A significant number of medications used to treat various conditions, including multiple sclerosis, blood cancers, and rheumatoid arthritis, may carry a rare but potentially fatal risk of causing progressive multifocal leukoencephalopathy (PML). New research has revealed that a simple genetic test can identify individuals who have a substantially higher (10-fold) risk of developing PML when using these medications. This information could enable patients and their healthcare providers to explore safer treatment alternatives.
This groundbreaking study represents the most extensive investigation to date into drugs associated with an increased risk of PML and the genetic factors contributing to this condition. Peggy Eis, the chief technology officer at Population Bio, Inc., New York City, and the lead author of the study, emphasized the importance of this research, noting that the elevated risk of drug-induced PML in individuals testing positive for specific genetic variants surpasses some well-known genetic associations used in guiding treatments, such as BRCA1/2 for breast cancer.
Progressive multifocal leukoencephalopathy (PML) is a neurological disorder characterized by the destruction of cells responsible for producing myelin, a protective substance for nerve cells in the brain. PML is caused by a virus found in up to 85% of the adult population, but it only causes disease when the immune system is significantly weakened. Therefore, it is crucial to identify individuals at higher genetic risk to prevent the onset of PML.
Eis stressed that, since there is currently no cure for PML, prevention through genetic testing is the most effective strategy. The study identified 99 drugs that may pose a risk, particularly for individuals with one of four recently identified genetic variants. These individuals have a tenfold higher risk of developing PML if they use these medications.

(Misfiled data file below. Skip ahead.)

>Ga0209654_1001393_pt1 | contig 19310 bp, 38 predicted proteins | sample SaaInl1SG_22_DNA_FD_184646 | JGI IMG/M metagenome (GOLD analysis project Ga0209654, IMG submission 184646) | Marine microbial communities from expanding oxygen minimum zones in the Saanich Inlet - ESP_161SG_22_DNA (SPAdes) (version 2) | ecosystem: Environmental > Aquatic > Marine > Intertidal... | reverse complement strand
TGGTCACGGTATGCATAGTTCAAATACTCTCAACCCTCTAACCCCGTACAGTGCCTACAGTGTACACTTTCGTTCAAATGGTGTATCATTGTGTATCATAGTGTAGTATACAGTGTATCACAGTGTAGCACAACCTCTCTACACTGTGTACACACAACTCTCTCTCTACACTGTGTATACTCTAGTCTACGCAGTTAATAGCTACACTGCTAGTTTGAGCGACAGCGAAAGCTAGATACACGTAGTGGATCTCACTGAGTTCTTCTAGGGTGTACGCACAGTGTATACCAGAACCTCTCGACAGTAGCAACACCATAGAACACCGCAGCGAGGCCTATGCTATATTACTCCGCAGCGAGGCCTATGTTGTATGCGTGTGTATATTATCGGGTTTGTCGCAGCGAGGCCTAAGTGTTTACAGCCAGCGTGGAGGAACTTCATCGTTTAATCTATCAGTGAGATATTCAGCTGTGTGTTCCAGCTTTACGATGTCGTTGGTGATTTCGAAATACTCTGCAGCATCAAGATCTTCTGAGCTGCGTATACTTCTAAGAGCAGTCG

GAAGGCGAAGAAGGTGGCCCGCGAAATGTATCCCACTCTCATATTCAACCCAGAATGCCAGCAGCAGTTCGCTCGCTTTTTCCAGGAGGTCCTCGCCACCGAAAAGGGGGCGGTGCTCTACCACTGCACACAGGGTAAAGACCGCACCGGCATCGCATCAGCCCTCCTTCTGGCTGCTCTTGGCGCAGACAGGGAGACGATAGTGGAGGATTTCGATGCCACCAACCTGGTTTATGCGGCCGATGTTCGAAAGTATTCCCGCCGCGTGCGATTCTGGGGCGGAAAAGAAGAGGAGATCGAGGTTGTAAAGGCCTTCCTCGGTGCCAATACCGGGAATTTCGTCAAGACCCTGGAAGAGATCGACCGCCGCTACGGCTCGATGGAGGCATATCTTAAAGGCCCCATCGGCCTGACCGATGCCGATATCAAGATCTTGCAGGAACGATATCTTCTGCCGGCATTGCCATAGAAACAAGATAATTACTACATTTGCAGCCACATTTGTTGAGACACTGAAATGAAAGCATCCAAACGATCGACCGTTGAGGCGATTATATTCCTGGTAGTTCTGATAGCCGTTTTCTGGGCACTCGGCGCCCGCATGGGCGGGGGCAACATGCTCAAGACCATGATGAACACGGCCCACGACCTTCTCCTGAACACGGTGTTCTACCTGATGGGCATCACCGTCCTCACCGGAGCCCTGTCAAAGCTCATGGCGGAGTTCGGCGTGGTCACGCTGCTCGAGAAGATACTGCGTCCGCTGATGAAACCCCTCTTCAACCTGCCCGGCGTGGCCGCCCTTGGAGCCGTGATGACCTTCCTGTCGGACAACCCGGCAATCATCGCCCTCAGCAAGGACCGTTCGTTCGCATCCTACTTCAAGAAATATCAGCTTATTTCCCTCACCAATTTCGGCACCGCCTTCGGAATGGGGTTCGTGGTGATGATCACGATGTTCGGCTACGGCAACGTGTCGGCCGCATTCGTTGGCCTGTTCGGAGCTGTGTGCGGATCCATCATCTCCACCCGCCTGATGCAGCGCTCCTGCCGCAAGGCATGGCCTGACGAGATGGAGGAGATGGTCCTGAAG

In light of these findings, Eis recommends that warning labels on drugs associated with PML should be updated to include a requirement for genetic testing before prescribing these medications. Furthermore, those currently taking these medications should also undergo genetic testing to assess their risk.
The study utilized data from the U.S. Food and Drug Administration Adverse Event Reporting System (FAERS) and identified 81 drugs linked to PML, along with 18 additional drugs in the same class that were not reported to FAERS but could pose similar risks. Many of these medications are immune-suppressing disease-modifying therapies. The researchers investigated whether the drug labels indicated the risk of PML and whether it was classified as a serious adverse event.
Natalizumab and rituximab were found to have the highest number of PML cases, with both drugs carrying a boxed warning. Additionally, the study highlighted that labels on two common blood cancer drugs, daratumumab and venetoclax, did not include any warning regarding the risk of PML.
The genetic variants associated with PML risk are found in four genes (C8B, FCN2, LY9, STXBP2), all of which play essential roles in immune pathways and disorders related to the activation of the JC virus. This virus typically remains dormant in most individuals. However, when it becomes activated in someone with a compromised immune system, it can infect the brain and lead to PML.
For individuals considering these drugs, learning if they have one of these genetic variants can help them explore alternative treatments that do not carry a PML risk, such as interferon-based therapy, glatiramer acetate, or teriflunomide for multiple sclerosis patients. Some patients may still choose to remain on PML-linked therapies due to their effectiveness, even if they test positive for the genetic variants. In such cases, close monitoring, including more frequent brain MRIs, is advisable.
Notably, the test for the four genetic variants associated with PML risk is now available for free in the United States. Patients can take this test at home and send the samples to a lab for analysis.
These study findings were presented at a meeting of the American Neurological Association held in Philadelphia from September 9 – 12, 2023, and should be considered preliminary until they are published in a peer-reviewed journal.